Orders for durable goods fall in October, hinting at economic headwinds

FILE - In this Tuesday, Feb. 16, 2016, file photo, an engine and part of a wing from the 100th 787 D
An engine from a 787 Dreamliner at Boeing’s North Charleston, S.C., factory in 2016. Orders to U.S. factories for big-ticket manufactured goods fell in October, led by a huge decline in commercial and military aircraft.
(Brad Nettles / Associated Press)

Orders to U.S. factories for big-ticket manufactured goods fell in October by the largest amount in 15 months, led by a huge decline in the volatile areas of commercial and military aircraft.

The Commerce Department said Wednesday that orders for durable goods dropped 4.4%. The slowdown has raised the idea that a widening trade war between the United States and China is causing U.S. companies to grow more cautious about committing resources to expand and modernize their operations.

Ben Herzon, executive director of US Economics Macroeconomic Advisers, said the number of risks to manufacturing was growing amid a stronger dollar, which makes American goods less competitive on global markets, and worries about the U.S.-China trade battle.

“While the manufacturing sector is currently in good shape, headwinds are mounting,” Herzon said.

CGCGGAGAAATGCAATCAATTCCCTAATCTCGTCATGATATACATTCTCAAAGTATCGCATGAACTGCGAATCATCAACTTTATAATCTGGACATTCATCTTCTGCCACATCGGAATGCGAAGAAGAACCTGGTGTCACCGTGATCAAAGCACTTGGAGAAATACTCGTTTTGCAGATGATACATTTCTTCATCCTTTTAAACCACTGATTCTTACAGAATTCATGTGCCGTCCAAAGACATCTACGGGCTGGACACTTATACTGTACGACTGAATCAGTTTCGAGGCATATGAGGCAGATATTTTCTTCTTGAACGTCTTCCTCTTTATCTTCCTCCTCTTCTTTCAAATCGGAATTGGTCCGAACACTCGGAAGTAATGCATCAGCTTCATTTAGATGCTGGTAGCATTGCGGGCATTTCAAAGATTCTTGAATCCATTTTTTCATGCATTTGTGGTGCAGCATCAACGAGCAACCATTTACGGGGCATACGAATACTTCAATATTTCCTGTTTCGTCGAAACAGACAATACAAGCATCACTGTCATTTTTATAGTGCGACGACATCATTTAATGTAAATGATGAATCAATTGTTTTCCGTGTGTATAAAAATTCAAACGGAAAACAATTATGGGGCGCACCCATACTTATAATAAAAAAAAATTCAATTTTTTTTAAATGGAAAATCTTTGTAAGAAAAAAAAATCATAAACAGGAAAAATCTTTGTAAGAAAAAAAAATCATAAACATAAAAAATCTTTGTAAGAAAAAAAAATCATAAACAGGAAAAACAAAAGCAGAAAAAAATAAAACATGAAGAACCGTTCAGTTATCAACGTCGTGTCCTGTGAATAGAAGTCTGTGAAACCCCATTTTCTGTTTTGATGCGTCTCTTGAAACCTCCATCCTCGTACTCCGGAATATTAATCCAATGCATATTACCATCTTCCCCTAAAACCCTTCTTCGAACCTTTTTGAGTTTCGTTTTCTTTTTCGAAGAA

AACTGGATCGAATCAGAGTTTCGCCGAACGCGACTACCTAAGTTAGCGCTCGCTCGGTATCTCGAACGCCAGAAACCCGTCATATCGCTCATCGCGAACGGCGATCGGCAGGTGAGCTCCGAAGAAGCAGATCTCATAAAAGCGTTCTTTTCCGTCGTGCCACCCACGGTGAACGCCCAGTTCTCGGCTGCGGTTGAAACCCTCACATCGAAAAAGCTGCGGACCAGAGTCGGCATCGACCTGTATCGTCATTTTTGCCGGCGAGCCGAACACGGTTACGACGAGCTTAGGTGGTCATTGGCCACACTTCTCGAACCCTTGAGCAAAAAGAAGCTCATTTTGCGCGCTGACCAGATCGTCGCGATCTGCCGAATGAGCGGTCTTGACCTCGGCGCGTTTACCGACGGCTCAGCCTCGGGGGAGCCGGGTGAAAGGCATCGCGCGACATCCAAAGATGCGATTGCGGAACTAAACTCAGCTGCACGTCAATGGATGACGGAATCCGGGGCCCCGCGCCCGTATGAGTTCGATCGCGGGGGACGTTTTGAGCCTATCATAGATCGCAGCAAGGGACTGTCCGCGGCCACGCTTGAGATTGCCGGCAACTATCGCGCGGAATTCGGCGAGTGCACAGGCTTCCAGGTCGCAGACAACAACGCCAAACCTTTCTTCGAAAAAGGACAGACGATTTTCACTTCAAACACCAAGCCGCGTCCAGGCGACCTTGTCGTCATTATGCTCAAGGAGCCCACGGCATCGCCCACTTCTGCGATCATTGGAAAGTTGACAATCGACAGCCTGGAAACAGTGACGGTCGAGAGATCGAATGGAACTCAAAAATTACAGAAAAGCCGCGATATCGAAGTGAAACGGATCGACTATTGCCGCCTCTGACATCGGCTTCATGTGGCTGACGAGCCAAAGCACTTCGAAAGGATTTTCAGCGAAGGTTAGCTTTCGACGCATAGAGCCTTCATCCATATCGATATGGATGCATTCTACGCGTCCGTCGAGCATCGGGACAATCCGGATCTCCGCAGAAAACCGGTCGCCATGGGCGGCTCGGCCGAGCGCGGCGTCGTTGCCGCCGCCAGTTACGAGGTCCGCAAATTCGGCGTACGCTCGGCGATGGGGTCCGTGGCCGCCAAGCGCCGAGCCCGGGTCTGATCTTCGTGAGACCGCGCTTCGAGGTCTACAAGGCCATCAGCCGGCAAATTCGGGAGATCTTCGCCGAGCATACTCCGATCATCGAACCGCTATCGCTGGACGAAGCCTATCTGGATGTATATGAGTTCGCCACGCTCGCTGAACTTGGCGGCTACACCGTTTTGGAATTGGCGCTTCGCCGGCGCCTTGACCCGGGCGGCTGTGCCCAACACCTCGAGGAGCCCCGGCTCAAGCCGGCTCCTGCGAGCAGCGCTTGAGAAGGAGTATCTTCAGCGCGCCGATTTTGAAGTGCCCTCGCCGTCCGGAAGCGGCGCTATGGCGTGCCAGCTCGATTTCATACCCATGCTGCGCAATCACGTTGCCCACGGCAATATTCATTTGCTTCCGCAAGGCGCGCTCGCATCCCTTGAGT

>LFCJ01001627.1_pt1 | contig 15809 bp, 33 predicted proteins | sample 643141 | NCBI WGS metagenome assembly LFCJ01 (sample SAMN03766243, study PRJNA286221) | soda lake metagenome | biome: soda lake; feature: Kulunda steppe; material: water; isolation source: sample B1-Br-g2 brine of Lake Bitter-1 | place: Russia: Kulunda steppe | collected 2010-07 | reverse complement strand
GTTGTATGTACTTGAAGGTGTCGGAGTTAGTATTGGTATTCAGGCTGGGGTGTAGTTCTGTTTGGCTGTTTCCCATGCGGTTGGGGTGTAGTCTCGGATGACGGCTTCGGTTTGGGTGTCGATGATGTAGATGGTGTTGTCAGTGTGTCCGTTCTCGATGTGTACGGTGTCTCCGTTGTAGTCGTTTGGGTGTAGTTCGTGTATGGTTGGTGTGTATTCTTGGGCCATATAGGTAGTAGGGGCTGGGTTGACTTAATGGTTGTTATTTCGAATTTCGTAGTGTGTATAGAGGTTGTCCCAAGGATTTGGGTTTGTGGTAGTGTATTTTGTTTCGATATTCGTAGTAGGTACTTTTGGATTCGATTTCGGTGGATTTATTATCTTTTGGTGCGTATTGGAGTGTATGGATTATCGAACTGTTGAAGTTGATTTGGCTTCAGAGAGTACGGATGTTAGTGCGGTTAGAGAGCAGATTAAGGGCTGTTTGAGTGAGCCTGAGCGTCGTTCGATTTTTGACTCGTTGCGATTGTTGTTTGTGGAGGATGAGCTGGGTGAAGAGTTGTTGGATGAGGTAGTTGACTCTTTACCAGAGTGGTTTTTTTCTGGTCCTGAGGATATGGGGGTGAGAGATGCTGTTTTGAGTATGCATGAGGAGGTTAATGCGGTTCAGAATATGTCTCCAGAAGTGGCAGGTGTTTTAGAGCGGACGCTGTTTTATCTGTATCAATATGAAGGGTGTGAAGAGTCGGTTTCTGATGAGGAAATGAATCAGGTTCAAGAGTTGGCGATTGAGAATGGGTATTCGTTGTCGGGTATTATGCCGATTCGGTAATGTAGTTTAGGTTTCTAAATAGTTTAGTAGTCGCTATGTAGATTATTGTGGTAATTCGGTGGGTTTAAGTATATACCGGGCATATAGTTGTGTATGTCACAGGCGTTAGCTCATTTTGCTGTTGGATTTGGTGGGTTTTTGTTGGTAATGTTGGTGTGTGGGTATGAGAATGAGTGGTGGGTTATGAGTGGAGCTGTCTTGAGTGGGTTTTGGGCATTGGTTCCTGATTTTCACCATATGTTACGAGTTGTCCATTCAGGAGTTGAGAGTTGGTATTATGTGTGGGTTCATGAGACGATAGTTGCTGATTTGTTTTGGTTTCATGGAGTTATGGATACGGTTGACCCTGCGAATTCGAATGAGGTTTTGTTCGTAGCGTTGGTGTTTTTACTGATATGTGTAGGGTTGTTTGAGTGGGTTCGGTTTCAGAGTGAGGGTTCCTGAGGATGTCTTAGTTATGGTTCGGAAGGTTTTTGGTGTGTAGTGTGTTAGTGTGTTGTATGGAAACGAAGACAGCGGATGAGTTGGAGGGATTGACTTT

The overall economy, as measured by the gross domestic product, grew at a strong 3.5% annual rate in the July-September quarter but this gain came despite the fact that business investment spending slowed sharply in the third quarter, to an annual rate of just 0.8%, the weakest showing in nearly two years, after an 8.7% surge in the second quarter.

In addition to the possible adverse effects from the U.S.-China trade war, economists said the investment slowdown could be an indication that the boost to investment spending stemming from the tax cut President Trump pushed through Congress last year is beginning to wane.

The report on durable goods, items expected to last at least three years, showed that October’s drop was the biggest setback since a 7.4% fall in July 2017.

Excluding the volatile transportation sector, orders would have posted a tiny 0.1% gain after a 0.6% drop in September.


In transportation, orders were down 12.2% with demand for autos and auto parts edging up a small 0.2% while orders for commercial aircraft fell 21.4% and orders for military aircraft dropped an even bigger 59.3%.

Orders for primary metals such as steel dropped 2.3% while demand for computers and related products rose 1%.

In a separate report, the Labor Department said new applications for unemployment benefits rose for a second week, up by 3,000 to a still-low 224,000.

Benefit applications, which are a proxy for layoffs, have been at ultra-low levels for an extended period, reflecting the fact that the nation’s unemployment rate has fallen to the lowest level in nearly five decades.

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